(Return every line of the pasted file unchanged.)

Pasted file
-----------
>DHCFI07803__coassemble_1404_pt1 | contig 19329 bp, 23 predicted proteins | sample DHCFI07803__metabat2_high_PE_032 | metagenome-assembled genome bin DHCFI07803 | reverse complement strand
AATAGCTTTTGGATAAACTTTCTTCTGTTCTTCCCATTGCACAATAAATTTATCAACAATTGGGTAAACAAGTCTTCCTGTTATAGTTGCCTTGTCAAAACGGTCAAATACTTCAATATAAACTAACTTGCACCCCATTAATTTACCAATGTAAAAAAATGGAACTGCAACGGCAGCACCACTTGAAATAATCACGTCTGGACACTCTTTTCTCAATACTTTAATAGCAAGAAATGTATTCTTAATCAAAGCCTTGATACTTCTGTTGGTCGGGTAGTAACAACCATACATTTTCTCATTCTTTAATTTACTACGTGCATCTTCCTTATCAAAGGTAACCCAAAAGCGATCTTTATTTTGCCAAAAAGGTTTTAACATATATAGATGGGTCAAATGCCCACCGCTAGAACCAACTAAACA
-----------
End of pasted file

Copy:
>DHCFI07803__coassemble_1404_pt1 | contig 19329 bp, 23 predicted proteins | sample DHCFI07803__metabat2_high_PE_032 | metagenome-assembled genome bin DHCFI07803 | reverse complement strand
AATAGCTTTTGGATAAACTTTCTTCTGTTCTTCCCATTGCACAATAAATTTATCAACAATTGGGTAAACAAGTCTTCCTGTTATAGTTGCCTTGTCAAAACGGTCAAATACTTCAATATAAACTAACTTGCACCCCATTAATTTACCAATGTAAAAAAATGGAACTGCAACGGCAGCACCACTTGAAATAATCACGTCTGGACACTCTTTTCTCAATACTTTAATAGCAAGAAATGTATTCTTAATCAAAGCCTTGATACTTCTGTTGGTCGGGTAGTAACAACCATACATTTTCTCATTCTTTAATTTACTACGTGCATCTTCCTTATCAAAGGTAACCCAAAAGCGATCTTTATTTTGCCAAAAAGGTTTTAACATATATAGATGGGTCAAATGCCCACCGCTAGAACCAACTAAACA